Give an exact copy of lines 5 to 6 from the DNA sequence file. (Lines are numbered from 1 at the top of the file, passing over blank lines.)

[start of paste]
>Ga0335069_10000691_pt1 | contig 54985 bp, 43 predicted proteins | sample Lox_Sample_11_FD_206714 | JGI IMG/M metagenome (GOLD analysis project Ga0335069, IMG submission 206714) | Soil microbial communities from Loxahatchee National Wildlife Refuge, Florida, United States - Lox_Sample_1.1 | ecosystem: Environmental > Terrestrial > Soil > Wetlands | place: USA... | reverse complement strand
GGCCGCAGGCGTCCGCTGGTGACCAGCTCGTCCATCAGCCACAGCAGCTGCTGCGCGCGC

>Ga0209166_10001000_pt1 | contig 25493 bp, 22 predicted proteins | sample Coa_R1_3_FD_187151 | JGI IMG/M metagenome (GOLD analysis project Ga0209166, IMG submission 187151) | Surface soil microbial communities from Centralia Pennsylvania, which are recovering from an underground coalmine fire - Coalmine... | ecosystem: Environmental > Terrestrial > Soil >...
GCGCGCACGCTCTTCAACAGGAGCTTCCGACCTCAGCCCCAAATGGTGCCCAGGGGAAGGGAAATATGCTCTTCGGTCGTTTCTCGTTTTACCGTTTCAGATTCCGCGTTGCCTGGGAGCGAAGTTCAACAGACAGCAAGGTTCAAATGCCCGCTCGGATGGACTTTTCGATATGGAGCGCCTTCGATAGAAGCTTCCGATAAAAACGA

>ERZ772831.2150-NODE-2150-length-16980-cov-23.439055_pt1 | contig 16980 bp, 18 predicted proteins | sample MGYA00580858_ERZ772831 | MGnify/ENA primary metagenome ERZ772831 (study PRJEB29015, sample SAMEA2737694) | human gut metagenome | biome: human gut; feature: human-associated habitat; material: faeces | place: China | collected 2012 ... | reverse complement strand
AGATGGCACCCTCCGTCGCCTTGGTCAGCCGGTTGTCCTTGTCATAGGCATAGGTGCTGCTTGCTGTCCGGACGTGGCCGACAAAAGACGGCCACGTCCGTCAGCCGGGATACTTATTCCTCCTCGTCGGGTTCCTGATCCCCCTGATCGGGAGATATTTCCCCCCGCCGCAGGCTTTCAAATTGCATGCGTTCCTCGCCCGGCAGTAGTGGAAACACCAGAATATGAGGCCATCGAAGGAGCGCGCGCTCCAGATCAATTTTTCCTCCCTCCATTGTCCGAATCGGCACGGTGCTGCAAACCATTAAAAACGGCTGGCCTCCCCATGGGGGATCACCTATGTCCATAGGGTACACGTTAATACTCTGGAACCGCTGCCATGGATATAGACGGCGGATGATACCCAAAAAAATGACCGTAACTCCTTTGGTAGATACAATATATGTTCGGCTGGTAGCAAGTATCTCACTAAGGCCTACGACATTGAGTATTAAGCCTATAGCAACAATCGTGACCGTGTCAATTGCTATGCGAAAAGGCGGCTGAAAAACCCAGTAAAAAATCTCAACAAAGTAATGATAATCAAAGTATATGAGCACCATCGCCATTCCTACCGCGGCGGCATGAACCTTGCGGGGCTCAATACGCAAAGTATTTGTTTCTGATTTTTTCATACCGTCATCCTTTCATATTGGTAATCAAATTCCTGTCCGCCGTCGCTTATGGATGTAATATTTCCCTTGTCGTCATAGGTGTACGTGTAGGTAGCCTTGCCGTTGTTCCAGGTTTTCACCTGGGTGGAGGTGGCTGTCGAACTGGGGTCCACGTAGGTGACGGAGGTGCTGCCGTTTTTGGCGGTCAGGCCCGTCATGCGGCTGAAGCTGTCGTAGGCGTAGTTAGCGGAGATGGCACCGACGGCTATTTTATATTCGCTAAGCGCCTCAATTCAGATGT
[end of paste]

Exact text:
>ERZ772831.2150-NODE-2150-length-16980-cov-23.439055_pt1 | contig 16980 bp, 18 predicted proteins | sample MGYA00580858_ERZ772831 | MGnify/ENA primary metagenome ERZ772831 (study PRJEB29015, sample SAMEA2737694) | human gut metagenome | biome: human gut; feature: human-associated habitat; material: faeces | place: China | collected 2012 ... | reverse complement strand
AGATGGCACCCTCCGTCGCCTTGGTCAGCCGGTTGTCCTTGTCATAGGCATAGGTGCTGCTTGCTGTCCGGACGTGGCCGACAAAAGACGGCCACGTCCGTCAGCCGGGATACTTATTCCTCCTCGTCGGGTTCCTGATCCCCCTGATCGGGAGATATTTCCCCCCGCCGCAGGCTTTCAAATTGCATGCGTTCCTCGCCCGGCAGTAGTGGAAACACCAGAATATGAGGCCATCGAAGGAGCGCGCGCTCCAGATCAATTTTTCCTCCCTCCATTGTCCGAATCGGCACGGTGCTGCAAACCATTAAAAACGGCTGGCCTCCCCATGGGGGATCACCTATGTCCATAGGGTACACGTTAATACTCTGGAACCGCTGCCATGGATATAGACGGCGGATGATACCCAAAAAAATGACCGTAACTCCTTTGGTAGATACAATATATGTTCGGCTGGTAGCAAGTATCTCACTAAGGCCTACGACATTGAGTATTAAGCCTATAGCAACAATCGTGACCGTGTCAATTGCTATGCGAAAAGGCGGCTGAAAAACCCAGTAAAAAATCTCAACAAAGTAATGATAATCAAAGTATATGAGCACCATCGCCATTCCTACCGCGGCGGCATGAACCTTGCGGGGCTCAATACGCAAAGTATTTGTTTCTGATTTTTTCATACCGTCATCCTTTCATATTGGTAATCAAATTCCTGTCCGCCGTCGCTTATGGATGTAATATTTCCCTTGTCGTCATAGGTGTACGTGTAGGTAGCCTTGCCGTTGTTCCAGGTTTTCACCTGGGTGGAGGTGGCTGTCGAACTGGGGTCCACGTAGGTGACGGAGGTGCTGCCGTTTTTGGCGGTCAGGCCCGTCATGCGGCTGAAGCTGTCGTAGGCGTAGTTAGCGGAGATGGCACCGACGGCTATTTTATATTCGCTAAGCGCCTCAATTCAGATGT